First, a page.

12. Blockly.games (Free)

Blockly is a block-based language puzzle site. The site is so simple there isn’t even an “About Us” page. That also means there’s no instruction. You simply practice through simple coding exercises. When you complete each level, the JavaScript code of the program you created is revealed. But honestly, no one pays attention. Even if you did, you glance at it for 3 seconds and quickly forget it.

The main problem with Blockly is there is no help if you’re stuck. I got stuck on one of the levels in the Maze section and had no idea what to do next. I can’t image what my 10-year-old would do.

Really, Blockly is a great place to practice. Get your instruction elsewhere (like Code.org) and then come back to practice one of their puzzles.

13. Crunchzilla (Free)

Crunchzilla has three different learning options: Code Monster (for preteens), Code Maven (for teens and adults), and Game Maven (more advanced for ages 16 and up). There used to be Data Maven, but that seems to have disappeared.

Code Monster and Code Maven start at the same beginner level and work through basic JavaScript in a gradual, step-by-step progression. Instructions are super easy to follow and you get to start messing with code right away. Game Maven starts with an expectation that the user knows some basic JavaScript.

It’s super basic (there is an “about us” tab and that’s it) and easy to navigate. Users are tweaking code right away. But it is a bit out of date. And while it’s by no means bad, there are better beginner coding sites with lessons, projects, and a better interface.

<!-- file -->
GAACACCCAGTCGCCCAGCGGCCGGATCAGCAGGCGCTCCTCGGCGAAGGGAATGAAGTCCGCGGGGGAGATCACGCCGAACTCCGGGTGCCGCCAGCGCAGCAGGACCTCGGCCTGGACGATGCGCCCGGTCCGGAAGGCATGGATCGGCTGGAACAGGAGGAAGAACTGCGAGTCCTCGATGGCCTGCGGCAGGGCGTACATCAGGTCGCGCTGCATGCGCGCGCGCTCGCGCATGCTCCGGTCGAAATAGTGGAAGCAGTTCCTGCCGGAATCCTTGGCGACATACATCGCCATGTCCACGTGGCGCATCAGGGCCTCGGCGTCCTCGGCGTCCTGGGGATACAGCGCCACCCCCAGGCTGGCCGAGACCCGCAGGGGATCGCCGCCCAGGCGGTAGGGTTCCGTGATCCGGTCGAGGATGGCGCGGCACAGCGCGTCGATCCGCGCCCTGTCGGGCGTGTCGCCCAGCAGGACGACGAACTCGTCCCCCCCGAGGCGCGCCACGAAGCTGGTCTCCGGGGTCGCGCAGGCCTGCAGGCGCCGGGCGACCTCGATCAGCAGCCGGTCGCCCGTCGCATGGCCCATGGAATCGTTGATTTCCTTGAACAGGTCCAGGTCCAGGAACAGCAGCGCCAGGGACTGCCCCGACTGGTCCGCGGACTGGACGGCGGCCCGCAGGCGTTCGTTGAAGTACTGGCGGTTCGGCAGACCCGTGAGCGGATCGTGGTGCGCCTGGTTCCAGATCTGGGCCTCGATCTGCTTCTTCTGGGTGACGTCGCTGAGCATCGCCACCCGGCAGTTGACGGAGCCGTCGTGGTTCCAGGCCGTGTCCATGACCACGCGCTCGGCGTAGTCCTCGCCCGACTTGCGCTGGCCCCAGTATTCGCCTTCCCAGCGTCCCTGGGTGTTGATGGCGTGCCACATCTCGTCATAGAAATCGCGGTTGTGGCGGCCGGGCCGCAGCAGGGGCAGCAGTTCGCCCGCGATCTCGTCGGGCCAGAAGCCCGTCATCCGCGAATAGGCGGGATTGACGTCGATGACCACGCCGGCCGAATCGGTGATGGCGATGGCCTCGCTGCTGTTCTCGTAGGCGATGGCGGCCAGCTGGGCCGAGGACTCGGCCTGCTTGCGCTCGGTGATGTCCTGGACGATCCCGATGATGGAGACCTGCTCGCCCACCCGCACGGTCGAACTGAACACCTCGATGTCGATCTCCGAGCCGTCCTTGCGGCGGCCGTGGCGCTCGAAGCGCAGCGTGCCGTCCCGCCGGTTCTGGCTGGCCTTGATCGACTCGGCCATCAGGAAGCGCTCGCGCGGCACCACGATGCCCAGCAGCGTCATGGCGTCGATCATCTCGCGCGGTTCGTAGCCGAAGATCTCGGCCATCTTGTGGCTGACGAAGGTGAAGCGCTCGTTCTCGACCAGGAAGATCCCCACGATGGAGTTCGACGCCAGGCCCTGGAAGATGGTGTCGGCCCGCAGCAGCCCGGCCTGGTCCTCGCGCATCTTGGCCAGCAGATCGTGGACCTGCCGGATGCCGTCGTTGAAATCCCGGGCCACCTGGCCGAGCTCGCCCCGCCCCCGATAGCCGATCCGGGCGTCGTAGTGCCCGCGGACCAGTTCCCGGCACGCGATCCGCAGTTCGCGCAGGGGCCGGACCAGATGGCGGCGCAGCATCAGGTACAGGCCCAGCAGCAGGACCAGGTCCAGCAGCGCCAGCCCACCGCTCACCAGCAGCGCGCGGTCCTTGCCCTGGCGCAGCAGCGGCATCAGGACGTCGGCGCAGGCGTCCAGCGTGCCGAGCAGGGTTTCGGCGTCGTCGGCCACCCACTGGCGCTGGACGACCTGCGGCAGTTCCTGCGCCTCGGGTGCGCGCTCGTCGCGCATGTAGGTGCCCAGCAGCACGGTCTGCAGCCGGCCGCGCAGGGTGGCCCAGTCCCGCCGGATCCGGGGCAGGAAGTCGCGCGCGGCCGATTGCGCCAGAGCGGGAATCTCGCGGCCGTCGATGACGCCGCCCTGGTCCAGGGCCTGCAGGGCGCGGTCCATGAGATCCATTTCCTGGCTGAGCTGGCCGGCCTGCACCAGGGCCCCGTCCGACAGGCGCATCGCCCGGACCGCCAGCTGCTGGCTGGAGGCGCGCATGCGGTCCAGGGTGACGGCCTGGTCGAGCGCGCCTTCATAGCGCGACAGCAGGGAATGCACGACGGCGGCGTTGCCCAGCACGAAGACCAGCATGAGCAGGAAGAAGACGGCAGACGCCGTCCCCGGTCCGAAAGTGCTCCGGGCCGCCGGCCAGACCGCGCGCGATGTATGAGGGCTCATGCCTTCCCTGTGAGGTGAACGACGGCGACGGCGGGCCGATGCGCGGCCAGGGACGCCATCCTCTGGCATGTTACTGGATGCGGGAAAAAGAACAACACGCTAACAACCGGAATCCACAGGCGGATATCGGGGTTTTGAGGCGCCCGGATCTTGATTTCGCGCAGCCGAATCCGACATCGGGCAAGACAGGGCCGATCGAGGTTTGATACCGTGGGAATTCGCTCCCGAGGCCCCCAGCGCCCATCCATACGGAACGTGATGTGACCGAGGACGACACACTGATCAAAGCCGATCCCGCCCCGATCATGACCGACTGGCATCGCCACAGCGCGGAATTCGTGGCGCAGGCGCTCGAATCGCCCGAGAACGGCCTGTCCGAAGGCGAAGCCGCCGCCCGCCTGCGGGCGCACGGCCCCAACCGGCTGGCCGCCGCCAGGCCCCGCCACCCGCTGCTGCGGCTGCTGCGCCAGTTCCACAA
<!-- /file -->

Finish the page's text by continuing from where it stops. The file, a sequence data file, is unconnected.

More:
This article is originally from www.dadstuffsite.com

14. MIT App Inventor (Free)

MIT App Inventor is a super cool block-based app creation tool. There are a couple of tutorials, but it’s really a simplified platform for people to create Android apps. There’s a learning curve if you don’t know anything about programming (and you won’t get much help learning how to program from the tutorials).

This is a great creation platform, just not a teaching platform. In fact, many of the other paid programs include courses on app creation using MIT App Inventor.

15. Stencyl (Free and Paid)

While MIT App Inventor is a simplified, block-based app creator, Stencyl is a simplified, block-based game creation platform. The free version allows you to publish games on the web only. The Indie plan is $99 a year and you can publish on the web and download to a desktop. The Studio plan is $199 and lets you publish to iOS, Android, the web, and desktop.